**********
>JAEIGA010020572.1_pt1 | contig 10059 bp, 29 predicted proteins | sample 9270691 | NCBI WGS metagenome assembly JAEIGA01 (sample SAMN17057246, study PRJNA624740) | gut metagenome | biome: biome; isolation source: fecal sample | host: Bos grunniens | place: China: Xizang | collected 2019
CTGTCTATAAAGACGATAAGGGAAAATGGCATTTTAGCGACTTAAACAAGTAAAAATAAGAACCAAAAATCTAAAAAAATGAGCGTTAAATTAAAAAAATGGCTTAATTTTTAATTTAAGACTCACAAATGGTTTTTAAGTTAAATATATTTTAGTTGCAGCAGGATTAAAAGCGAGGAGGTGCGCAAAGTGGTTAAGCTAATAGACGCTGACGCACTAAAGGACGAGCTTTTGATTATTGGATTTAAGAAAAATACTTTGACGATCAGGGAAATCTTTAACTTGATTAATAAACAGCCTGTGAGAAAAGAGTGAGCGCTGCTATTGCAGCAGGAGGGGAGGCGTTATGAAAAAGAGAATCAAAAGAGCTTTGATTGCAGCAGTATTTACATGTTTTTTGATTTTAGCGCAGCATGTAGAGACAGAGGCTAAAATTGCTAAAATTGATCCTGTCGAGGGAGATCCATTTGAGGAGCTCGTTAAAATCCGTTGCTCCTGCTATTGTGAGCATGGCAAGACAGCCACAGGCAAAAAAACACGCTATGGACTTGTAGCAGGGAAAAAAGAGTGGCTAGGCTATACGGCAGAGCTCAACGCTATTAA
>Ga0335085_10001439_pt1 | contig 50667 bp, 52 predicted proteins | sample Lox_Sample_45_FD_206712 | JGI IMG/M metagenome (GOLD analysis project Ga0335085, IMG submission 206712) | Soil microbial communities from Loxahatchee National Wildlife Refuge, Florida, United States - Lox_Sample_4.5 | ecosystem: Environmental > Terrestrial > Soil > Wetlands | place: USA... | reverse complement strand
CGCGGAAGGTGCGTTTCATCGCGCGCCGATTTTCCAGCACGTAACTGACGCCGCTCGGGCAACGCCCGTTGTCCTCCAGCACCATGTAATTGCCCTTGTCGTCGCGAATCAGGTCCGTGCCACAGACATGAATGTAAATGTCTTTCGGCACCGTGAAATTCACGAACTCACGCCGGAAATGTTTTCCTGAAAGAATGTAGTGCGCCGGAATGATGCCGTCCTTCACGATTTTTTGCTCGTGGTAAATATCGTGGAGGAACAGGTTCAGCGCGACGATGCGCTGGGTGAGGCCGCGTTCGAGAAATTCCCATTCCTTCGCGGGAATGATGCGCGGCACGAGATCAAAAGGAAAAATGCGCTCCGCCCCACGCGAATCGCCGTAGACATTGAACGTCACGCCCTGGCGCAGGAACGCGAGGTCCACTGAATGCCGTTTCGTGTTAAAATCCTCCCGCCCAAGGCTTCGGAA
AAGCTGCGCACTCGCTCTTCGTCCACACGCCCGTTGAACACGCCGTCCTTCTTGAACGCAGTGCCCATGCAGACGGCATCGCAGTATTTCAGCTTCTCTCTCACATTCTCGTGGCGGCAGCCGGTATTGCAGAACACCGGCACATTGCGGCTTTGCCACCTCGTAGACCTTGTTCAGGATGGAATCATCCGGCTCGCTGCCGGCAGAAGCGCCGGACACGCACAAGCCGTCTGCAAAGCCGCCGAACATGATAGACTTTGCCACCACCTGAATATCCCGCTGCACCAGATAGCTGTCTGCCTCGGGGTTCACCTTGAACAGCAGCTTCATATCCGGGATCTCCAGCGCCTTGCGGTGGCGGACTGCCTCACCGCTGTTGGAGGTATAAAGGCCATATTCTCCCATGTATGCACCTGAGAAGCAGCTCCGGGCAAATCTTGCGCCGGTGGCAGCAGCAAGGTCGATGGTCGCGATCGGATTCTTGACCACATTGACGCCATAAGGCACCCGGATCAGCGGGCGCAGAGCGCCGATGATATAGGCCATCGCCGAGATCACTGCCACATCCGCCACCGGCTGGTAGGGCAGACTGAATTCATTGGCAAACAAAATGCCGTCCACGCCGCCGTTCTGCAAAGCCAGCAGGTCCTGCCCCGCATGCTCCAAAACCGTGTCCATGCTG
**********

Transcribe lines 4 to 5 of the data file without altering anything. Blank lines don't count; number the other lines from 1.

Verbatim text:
CGCGGAAGGTGCGTTTCATCGCGCGCCGATTTTCCAGCACGTAACTGACGCCGCTCGGGCAACGCCCGTTGTCCTCCAGCACCATGTAATTGCCCTTGTCGTCGCGAATCAGGTCCGTGCCACAGACATGAATGTAAATGTCTTTCGGCACCGTGAAATTCACGAACTCACGCCGGAAATGTTTTCCTGAAAGAATGTAGTGCGCCGGAATGATGCCGTCCTTCACGATTTTTTGCTCGTGGTAAATATCGTGGAGGAACAGGTTCAGCGCGACGATGCGCTGGGTGAGGCCGCGTTCGAGAAATTCCCATTCCTTCGCGGGAATGATGCGCGGCACGAGATCAAAAGGAAAAATGCGCTCCGCCCCACGCGAATCGCCGTAGACATTGAACGTCACGCCCTGGCGCAGGAACGCGAGGTCCACTGAATGCCGTTTCGTGTTAAAATCCTCCCGCCCAAGGCTTCGGAA
AAGCTGCGCACTCGCTCTTCGTCCACACGCCCGTTGAACACGCCGTCCTTCTTGAACGCAGTGCCCATGCAGACGGCATCGCAGTATTTCAGCTTCTCTCTCACATTCTCGTGGCGGCAGCCGGTATTGCAGAACACCGGCACATTGCGGCTTTGCCACCTCGTAGACCTTGTTCAGGATGGAATCATCCGGCTCGCTGCCGGCAGAAGCGCCGGACACGCACAAGCCGTCTGCAAAGCCGCCGAACATGATAGACTTTGCCACCACCTGAATATCCCGCTGCACCAGATAGCTGTCTGCCTCGGGGTTCACCTTGAACAGCAGCTTCATATCCGGGATCTCCAGCGCCTTGCGGTGGCGGACTGCCTCACCGCTGTTGGAGGTATAAAGGCCATATTCTCCCATGTATGCACCTGAGAAGCAGCTCCGGGCAAATCTTGCGCCGGTGGCAGCAGCAAGGTCGATGGTCGCGATCGGATTCTTGACCACATTGACGCCATAAGGCACCCGGATCAGCGGGCGCAGAGCGCCGATGATATAGGCCATCGCCGAGATCACTGCCACATCCGCCACCGGCTGGTAGGGCAGACTGAATTCATTGGCAAACAAAATGCCGTCCACGCCGCCGTTCTGCAAAGCCAGCAGGTCCTGCCCCGCATGCTCCAAAACCGTGTCCATGCTG